Clouds spread like watercolour on a grey-blue canvas, emerging from behind trees to say their nebulous hellos. Or goodbyes? Only the skies know the answer. All is uncharacteristically still, but rain is in the air. The leaves feel it. The windows pulled shut scream it. The watercolour clouds are soft, floating past buildings with their gentle, wispy caress. The white and green building is touched by the darkness of dusk, and its colours blur to make one big expanse of grey and black. But even then, even now, as horns blare and the city rolls on, the grey is not dull. It’s quietly beautiful, more beautiful in the knowledge of its power. Clouds and sky melt into one and I can hardly tell which is which. Leaves stir, like their eyes have been coaxed open by the monsoon, the smell of damp earth rising into the sky like smoke, fresh from the last rain. I’m not quite sure what periwinkles look like but the word drifts into my mind, as if on its own, as I watch the skies change through the window.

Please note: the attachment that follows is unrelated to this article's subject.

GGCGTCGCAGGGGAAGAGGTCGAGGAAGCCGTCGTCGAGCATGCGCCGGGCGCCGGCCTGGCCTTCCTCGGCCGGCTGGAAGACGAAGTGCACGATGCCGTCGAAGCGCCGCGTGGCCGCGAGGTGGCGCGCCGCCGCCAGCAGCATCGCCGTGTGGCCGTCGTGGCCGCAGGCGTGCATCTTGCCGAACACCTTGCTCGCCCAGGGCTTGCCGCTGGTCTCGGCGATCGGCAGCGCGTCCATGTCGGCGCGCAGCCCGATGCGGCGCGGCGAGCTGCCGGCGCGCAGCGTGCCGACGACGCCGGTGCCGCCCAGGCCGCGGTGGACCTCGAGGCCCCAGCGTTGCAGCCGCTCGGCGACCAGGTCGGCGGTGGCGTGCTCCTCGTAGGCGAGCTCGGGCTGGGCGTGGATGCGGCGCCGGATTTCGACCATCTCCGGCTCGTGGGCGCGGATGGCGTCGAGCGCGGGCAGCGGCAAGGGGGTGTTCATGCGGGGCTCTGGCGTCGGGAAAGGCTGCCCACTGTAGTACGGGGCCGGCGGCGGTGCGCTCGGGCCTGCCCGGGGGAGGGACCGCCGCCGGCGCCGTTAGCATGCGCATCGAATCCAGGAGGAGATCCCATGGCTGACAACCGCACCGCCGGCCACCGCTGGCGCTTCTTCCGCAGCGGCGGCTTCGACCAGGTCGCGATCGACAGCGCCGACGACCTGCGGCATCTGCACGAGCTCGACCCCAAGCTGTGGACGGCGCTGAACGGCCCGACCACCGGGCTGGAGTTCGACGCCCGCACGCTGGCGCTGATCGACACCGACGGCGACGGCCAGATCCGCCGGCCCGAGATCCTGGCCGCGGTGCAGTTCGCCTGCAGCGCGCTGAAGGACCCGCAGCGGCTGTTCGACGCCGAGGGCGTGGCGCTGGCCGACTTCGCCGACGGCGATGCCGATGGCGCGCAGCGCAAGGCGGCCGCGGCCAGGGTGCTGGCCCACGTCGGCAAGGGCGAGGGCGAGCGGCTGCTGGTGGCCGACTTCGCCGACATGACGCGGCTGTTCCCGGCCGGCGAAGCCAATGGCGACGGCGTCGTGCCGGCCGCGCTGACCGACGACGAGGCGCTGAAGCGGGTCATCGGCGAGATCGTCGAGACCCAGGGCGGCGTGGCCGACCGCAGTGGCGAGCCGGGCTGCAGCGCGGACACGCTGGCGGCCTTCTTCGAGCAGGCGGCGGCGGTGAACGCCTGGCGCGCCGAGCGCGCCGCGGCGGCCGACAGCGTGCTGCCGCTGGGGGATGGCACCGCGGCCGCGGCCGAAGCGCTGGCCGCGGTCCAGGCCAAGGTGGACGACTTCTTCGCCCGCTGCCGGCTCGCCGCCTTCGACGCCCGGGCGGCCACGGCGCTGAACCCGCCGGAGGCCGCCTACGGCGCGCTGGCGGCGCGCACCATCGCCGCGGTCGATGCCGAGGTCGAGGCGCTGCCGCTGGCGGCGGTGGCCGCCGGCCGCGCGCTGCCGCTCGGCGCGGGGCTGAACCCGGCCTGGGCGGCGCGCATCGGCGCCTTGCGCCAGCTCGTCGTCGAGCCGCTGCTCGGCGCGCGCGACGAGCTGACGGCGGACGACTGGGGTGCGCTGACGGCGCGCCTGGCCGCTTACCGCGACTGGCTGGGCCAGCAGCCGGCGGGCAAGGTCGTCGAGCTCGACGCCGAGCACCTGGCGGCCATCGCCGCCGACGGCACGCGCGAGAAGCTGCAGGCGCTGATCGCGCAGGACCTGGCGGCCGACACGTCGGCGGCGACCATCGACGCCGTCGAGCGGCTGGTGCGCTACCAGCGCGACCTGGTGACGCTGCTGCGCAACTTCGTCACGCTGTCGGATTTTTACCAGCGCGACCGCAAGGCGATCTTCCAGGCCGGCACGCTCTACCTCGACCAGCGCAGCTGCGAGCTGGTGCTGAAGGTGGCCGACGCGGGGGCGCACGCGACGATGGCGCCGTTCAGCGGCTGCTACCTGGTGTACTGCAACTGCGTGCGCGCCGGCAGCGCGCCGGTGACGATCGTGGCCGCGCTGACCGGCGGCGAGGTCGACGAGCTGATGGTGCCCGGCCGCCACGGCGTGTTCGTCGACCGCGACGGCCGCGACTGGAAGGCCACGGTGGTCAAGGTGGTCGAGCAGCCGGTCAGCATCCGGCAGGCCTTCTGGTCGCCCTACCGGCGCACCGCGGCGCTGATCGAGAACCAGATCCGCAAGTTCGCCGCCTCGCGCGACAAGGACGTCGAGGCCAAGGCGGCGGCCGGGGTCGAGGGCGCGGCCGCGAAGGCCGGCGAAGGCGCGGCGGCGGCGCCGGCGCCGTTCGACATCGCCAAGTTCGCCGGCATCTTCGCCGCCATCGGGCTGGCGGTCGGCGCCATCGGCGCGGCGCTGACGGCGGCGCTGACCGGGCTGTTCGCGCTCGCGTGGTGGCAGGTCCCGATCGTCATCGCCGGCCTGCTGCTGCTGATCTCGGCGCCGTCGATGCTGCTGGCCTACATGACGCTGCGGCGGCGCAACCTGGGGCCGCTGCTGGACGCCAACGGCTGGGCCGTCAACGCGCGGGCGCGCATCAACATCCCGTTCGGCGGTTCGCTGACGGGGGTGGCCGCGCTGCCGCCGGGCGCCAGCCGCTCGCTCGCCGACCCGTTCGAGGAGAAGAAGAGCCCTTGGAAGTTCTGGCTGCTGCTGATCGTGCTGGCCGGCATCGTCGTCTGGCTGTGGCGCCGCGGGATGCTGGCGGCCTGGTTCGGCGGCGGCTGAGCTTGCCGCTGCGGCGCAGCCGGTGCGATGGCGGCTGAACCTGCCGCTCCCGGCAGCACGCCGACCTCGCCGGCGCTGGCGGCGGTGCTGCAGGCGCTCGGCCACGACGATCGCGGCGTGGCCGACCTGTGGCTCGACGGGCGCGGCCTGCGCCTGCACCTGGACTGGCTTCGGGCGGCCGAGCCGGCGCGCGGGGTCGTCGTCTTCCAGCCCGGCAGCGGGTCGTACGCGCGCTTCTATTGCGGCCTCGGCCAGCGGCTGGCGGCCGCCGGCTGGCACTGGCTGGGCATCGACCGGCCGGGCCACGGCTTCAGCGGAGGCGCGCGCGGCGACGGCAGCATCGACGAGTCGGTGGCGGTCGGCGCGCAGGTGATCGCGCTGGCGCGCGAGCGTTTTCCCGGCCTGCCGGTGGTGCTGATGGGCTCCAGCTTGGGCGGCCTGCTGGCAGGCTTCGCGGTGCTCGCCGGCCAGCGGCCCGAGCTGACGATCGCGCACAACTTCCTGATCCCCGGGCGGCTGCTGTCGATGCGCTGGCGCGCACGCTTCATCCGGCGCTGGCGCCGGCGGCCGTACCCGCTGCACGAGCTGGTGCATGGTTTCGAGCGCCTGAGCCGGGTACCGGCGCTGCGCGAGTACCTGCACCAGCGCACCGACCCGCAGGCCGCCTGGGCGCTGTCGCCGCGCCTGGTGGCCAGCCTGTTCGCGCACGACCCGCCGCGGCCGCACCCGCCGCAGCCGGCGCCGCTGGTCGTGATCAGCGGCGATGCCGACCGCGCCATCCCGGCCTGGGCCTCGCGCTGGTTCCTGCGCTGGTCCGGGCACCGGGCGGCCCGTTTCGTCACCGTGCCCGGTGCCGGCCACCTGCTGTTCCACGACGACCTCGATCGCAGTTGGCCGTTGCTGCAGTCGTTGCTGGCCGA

When I was a child, I’d take my brush and mix all the paints left in my palette at the end of class, just to see what colour they became. It was a few quick seconds, but I loved the surprise of creating something new. Something unknown from the carefully separated splotches of colour. Back then, I hated when it all turned into one big mess of grey and blue. I favoured bright colours, the reds and pinks and oranges. But back then, I knew not of the sky, and the way it churns all our stories into one big mess of grey and blue as lights flicker on in the streets, as I ache to open the window but the mosquito bites erupting on my legs warn otherwise, as tiny golden spots peep through leaves and tease the darkness.